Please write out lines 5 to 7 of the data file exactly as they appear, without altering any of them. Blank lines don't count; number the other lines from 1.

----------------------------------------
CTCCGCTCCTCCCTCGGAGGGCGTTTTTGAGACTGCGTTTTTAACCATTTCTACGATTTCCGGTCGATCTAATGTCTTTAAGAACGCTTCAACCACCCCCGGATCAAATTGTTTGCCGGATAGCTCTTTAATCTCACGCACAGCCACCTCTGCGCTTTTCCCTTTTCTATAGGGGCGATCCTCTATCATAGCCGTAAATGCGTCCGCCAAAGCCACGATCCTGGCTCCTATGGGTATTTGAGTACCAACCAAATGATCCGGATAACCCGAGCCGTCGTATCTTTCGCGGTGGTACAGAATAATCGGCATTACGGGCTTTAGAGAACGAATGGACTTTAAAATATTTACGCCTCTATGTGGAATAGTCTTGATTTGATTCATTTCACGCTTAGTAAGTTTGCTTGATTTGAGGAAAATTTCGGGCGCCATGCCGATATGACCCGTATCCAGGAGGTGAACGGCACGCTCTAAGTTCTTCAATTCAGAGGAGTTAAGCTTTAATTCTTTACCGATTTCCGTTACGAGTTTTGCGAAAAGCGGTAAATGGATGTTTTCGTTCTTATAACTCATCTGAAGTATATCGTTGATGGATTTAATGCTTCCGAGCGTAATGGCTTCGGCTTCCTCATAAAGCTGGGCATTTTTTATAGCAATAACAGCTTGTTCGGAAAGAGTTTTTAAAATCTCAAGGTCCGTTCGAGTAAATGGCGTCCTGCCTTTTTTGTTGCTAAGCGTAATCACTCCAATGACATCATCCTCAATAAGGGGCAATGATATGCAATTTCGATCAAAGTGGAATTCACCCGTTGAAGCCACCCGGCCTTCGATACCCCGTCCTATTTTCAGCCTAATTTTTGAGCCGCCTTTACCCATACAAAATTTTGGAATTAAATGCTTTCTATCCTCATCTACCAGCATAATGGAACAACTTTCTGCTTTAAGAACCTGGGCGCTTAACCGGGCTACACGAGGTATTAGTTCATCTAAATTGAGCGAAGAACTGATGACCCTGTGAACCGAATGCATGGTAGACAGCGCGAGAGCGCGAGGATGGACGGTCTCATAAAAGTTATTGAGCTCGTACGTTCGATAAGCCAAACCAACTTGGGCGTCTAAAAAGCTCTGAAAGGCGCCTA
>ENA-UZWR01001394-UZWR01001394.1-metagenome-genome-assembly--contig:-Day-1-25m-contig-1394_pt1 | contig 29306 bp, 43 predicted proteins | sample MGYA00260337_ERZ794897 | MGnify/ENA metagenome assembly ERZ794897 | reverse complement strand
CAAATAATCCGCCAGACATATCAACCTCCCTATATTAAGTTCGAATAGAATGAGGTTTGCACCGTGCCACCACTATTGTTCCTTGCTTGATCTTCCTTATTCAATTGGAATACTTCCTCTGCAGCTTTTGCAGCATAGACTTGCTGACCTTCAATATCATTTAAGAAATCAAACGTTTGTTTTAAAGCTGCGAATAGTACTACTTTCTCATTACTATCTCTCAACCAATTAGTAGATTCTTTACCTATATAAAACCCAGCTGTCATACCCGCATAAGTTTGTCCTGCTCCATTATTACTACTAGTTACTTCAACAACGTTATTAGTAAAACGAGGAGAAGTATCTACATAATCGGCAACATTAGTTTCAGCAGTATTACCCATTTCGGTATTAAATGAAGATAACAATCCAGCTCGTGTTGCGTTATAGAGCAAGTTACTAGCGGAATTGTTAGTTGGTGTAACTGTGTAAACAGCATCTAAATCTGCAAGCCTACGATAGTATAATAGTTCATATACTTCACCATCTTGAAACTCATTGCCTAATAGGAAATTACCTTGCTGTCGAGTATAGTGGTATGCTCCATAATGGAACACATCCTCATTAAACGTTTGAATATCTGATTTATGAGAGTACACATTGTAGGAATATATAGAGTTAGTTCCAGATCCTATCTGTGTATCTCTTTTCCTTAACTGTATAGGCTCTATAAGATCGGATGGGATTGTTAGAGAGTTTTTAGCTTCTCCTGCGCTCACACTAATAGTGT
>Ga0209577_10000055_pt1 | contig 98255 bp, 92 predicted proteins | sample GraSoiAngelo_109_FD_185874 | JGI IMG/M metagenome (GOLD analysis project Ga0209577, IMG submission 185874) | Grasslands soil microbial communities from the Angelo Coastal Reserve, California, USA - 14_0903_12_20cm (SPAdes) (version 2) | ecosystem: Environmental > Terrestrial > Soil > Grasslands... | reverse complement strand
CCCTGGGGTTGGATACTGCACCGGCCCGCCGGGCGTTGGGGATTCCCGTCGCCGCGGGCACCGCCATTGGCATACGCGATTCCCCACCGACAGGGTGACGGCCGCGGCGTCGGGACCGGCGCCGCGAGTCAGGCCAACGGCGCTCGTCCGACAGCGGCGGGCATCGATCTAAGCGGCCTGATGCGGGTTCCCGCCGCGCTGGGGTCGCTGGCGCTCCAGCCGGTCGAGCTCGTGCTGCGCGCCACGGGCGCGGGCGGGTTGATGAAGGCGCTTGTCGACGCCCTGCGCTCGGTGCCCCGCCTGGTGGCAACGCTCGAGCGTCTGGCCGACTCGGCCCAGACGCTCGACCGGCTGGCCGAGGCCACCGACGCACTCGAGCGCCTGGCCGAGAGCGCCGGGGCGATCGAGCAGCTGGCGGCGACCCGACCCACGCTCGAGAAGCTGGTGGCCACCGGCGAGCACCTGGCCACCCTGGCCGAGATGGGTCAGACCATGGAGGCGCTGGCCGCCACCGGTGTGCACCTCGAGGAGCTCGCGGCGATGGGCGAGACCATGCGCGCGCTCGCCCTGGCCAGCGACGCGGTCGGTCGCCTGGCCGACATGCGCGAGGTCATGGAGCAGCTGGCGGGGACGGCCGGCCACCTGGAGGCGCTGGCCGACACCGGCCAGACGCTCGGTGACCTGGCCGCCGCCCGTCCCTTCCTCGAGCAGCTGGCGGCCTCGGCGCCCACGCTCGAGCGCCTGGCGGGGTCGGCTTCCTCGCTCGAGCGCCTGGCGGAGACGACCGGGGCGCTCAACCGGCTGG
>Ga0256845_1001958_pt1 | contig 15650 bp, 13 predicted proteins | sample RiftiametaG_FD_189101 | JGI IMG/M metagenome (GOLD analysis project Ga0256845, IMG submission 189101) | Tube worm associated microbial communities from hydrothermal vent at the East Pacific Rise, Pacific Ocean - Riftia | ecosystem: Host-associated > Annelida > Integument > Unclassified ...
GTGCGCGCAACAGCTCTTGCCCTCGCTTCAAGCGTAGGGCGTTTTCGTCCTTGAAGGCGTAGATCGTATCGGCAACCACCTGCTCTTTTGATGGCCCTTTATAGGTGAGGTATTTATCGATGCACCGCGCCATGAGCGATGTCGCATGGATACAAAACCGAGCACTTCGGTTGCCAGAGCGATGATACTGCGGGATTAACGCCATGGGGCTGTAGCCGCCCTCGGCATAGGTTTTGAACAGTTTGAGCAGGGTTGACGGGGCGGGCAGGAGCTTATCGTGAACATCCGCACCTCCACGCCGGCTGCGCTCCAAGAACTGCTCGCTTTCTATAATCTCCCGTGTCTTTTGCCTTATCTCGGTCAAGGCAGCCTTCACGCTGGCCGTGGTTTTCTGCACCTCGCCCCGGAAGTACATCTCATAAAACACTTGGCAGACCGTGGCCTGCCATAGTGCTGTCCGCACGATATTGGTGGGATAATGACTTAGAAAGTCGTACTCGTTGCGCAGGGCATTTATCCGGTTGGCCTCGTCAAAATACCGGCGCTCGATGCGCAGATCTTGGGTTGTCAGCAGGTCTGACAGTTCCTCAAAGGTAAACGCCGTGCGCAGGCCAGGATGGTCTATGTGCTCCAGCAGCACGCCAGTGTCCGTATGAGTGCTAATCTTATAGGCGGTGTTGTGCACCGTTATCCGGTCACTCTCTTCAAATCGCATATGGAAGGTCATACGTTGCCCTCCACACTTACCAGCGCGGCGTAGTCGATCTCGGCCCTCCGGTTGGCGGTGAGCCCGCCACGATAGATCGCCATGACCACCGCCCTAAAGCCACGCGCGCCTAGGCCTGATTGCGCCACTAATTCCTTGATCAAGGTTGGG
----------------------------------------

CCCTGGGGTTGGATACTGCACCGGCCCGCCGGGCGTTGGGGATTCCCGTCGCCGCGGGCACCGCCATTGGCATACGCGATTCCCCACCGACAGGGTGACGGCCGCGGCGTCGGGACCGGCGCCGCGAGTCAGGCCAACGGCGCTCGTCCGACAGCGGCGGGCATCGATCTAAGCGGCCTGATGCGGGTTCCCGCCGCGCTGGGGTCGCTGGCGCTCCAGCCGGTCGAGCTCGTGCTGCGCGCCACGGGCGCGGGCGGGTTGATGAAGGCGCTTGTCGACGCCCTGCGCTCGGTGCCCCGCCTGGTGGCAACGCTCGAGCGTCTGGCCGACTCGGCCCAGACGCTCGACCGGCTGGCCGAGGCCACCGACGCACTCGAGCGCCTGGCCGAGAGCGCCGGGGCGATCGAGCAGCTGGCGGCGACCCGACCCACGCTCGAGAAGCTGGTGGCCACCGGCGAGCACCTGGCCACCCTGGCCGAGATGGGTCAGACCATGGAGGCGCTGGCCGCCACCGGTGTGCACCTCGAGGAGCTCGCGGCGATGGGCGAGACCATGCGCGCGCTCGCCCTGGCCAGCGACGCGGTCGGTCGCCTGGCCGACATGCGCGAGGTCATGGAGCAGCTGGCGGGGACGGCCGGCCACCTGGAGGCGCTGGCCGACACCGGCCAGACGCTCGGTGACCTGGCCGCCGCCCGTCCCTTCCTCGAGCAGCTGGCGGCCTCGGCGCCCACGCTCGAGCGCCTGGCGGGGTCGGCTTCCTCGCTCGAGCGCCTGGCGGAGACGACCGGGGCGCTCAACCGGCTGG
>Ga0256845_1001958_pt1 | contig 15650 bp, 13 predicted proteins | sample RiftiametaG_FD_189101 | JGI IMG/M metagenome (GOLD analysis project Ga0256845, IMG submission 189101) | Tube worm associated microbial communities from hydrothermal vent at the East Pacific Rise, Pacific Ocean - Riftia | ecosystem: Host-associated > Annelida > Integument > Unclassified ...
GTGCGCGCAACAGCTCTTGCCCTCGCTTCAAGCGTAGGGCGTTTTCGTCCTTGAAGGCGTAGATCGTATCGGCAACCACCTGCTCTTTTGATGGCCCTTTATAGGTGAGGTATTTATCGATGCACCGCGCCATGAGCGATGTCGCATGGATACAAAACCGAGCACTTCGGTTGCCAGAGCGATGATACTGCGGGATTAACGCCATGGGGCTGTAGCCGCCCTCGGCATAGGTTTTGAACAGTTTGAGCAGGGTTGACGGGGCGGGCAGGAGCTTATCGTGAACATCCGCACCTCCACGCCGGCTGCGCTCCAAGAACTGCTCGCTTTCTATAATCTCCCGTGTCTTTTGCCTTATCTCGGTCAAGGCAGCCTTCACGCTGGCCGTGGTTTTCTGCACCTCGCCCCGGAAGTACATCTCATAAAACACTTGGCAGACCGTGGCCTGCCATAGTGCTGTCCGCACGATATTGGTGGGATAATGACTTAGAAAGTCGTACTCGTTGCGCAGGGCATTTATCCGGTTGGCCTCGTCAAAATACCGGCGCTCGATGCGCAGATCTTGGGTTGTCAGCAGGTCTGACAGTTCCTCAAAGGTAAACGCCGTGCGCAGGCCAGGATGGTCTATGTGCTCCAGCAGCACGCCAGTGTCCGTATGAGTGCTAATCTTATAGGCGGTGTTGTGCACCGTTATCCGGTCACTCTCTTCAAATCGCATATGGAAGGTCATACGTTGCCCTCCACACTTACCAGCGCGGCGTAGTCGATCTCGGCCCTCCGGTTGGCGGTGAGCCCGCCACGATAGATCGCCATGACCACCGCCCTAAAGCCACGCGCGCCTAGGCCTGATTGCGCCACTAATTCCTTGATCAAGGTTGGG